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Overpayment fraud: be wary of new customers that are too good to be true

The pandemic has seen a surge in scams targeting UK businesses. Our fraud prevention specialist outlines the threats and shares some tips on how you could keep your business safe.

  • Latest figures from UK Finance show that in the first half of 2021, criminals stole a total of £754m through fraud, an increase of 30% compared with the same period in 2020. 
  •  Life-changing sums are being lost – it’s important to know what to look out for.
  • Authorised push payment (APP) fraud is where a person is tricked into authorising a payment to an account controlled by a criminal. 
What is overpayment fraud?

Overpayment fraud is when a criminal poses as a customer to order goods or services. They use a cheque or draft to ‘pay’, often more than the required amount, then get in contact to reduce or cancel the order, or advise that an error’s been made – and request an urgent refund in full or for the amount overpaid. The business processes the refund quickly and returns it using an electronic payment method. 

In due course, the original cheque or draft will bounce, leaving the business out of pocket. The cheque could be counterfeit – i.e. a fake designed by the fraudster to look real – or forged, i.e. genuine but stolen from somebody else with the signature faked.

Alternatively, the cheque may have been altered in some way, for example the security features may have been tampered with. It might look fine to the untrained eye but would be rejected by the bank.

You can also be targeted by an overpayment scam when selling something online. 

Warning signs to look out for
  • Easy sales: is the sale too good to be true? Is the value much higher than your usual price? Does this person act like your regular type of customer?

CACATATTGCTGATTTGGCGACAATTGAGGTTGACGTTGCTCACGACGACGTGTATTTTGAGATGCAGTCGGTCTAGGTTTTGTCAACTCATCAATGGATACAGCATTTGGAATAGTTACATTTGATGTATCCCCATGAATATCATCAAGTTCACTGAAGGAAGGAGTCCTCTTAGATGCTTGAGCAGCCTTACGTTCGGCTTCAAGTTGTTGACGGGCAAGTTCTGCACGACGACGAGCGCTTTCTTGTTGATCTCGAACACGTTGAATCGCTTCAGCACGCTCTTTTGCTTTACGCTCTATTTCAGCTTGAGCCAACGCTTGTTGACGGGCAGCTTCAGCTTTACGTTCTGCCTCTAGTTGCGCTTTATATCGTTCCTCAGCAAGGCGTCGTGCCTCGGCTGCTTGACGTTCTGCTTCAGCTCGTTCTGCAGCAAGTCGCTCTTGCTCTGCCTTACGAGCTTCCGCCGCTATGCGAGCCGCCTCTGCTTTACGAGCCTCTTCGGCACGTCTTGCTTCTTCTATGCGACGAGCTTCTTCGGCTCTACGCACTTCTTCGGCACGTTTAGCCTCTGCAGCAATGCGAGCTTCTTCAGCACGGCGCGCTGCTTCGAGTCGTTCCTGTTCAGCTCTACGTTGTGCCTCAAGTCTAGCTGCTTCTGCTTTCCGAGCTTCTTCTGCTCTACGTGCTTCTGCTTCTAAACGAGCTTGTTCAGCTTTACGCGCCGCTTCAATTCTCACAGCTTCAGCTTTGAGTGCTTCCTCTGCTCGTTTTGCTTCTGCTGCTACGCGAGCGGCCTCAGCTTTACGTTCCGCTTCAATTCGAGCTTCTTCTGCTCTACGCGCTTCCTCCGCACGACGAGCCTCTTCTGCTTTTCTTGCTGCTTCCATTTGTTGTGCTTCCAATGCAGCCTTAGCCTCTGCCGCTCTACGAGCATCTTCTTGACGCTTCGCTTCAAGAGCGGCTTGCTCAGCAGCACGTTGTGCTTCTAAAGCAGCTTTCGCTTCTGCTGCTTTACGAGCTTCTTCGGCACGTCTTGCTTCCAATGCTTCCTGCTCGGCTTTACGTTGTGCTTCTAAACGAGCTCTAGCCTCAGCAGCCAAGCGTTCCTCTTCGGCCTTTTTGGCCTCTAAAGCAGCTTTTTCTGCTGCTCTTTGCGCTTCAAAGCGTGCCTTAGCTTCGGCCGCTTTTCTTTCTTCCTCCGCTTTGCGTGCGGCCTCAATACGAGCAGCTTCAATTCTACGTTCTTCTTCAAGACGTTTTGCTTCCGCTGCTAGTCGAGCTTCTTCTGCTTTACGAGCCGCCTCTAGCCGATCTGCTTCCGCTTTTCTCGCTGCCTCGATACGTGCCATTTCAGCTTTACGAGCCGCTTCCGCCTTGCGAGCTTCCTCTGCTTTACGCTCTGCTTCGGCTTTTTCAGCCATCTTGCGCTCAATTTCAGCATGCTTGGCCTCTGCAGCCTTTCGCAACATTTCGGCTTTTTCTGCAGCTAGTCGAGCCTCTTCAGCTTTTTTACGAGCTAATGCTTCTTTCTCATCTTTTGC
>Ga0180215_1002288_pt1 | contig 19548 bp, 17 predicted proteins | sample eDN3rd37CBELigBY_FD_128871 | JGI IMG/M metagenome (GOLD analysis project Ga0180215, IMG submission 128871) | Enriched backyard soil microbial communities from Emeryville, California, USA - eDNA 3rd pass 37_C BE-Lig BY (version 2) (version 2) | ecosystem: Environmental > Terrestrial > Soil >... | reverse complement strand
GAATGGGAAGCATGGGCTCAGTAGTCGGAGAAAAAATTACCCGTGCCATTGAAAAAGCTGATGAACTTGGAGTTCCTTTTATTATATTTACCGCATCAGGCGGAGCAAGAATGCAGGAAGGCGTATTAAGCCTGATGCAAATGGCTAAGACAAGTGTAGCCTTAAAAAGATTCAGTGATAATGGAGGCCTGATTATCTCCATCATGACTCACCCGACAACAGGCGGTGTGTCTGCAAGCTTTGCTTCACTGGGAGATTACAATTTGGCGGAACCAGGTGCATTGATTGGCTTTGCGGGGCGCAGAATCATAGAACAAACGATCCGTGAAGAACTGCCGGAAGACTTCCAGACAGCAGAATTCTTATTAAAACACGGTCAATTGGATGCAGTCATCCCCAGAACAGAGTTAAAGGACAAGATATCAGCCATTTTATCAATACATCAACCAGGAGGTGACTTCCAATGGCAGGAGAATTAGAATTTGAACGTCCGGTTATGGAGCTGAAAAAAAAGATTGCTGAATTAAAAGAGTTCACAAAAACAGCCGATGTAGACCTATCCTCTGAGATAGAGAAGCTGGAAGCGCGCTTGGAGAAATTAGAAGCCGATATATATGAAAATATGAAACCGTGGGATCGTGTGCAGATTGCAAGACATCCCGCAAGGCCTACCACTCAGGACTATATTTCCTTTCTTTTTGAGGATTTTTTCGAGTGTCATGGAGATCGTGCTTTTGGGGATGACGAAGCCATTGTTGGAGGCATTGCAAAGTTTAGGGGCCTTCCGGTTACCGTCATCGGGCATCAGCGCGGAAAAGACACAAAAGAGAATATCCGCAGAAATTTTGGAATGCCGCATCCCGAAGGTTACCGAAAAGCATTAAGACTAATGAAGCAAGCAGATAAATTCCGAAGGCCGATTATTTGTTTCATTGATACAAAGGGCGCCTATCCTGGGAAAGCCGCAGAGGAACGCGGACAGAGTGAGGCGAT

• Soon after placing their order, the customer says a mistake has been made and asks to reduce or cancel it, demanding an urgent refund. 
  • You receive an email from the buyer claiming they have made payment but the funds are being held until you send them back the amount overpaid.
  • You are asked to refund the overpaid amount or forward it on to a specific bank account or through a wire transfer. 
Ways to protect your business
  • Be wary of customers who offer to pay more than you’re asking, or are not even interested in the price or details about the goods.
  • Never forward money to a third party. If a customer pays for a purchase using a credit card, any refund should only be returned to the original card used for the transaction. 
  • Before making a refund, make sure the original payment has cleared and any funds paid into your account are irreversible.
  • Don’t feel pressured to release the goods or return any of the funds.

Fraud poses a serious risk to us all in both our professional and private lives, but the best way to fight it is to share knowledge and raise awareness. That’s why we hold regular fraud awareness webinars – visit our upcoming events page  for more information. 

Find out more about overpayment fraud

This material is published by NatWest Group plc (“NatWest Group”), for information purposes only and should not be regarded as providing any specific advice. Recipients should make their own independent evaluation of this information and no action should be taken, solely relying on it. This material should not be reproduced or disclosed without our consent. It is not intended for distribution in any jurisdiction in which this would be prohibited. Whilst this information is believed to be reliable, it has not been independently verified by NatWest Group and NatWest Group makes no representation or warranty (express or implied) of any kind, as regards the accuracy or completeness of this information, nor does it accept any responsibility or liability for any loss or damage arising in any way from any use made of or reliance placed on, this information. Unless otherwise stated, any views, forecasts, or estimates are solely those of the NatWest Group Economics Department, as of this date and are subject to change without notice.

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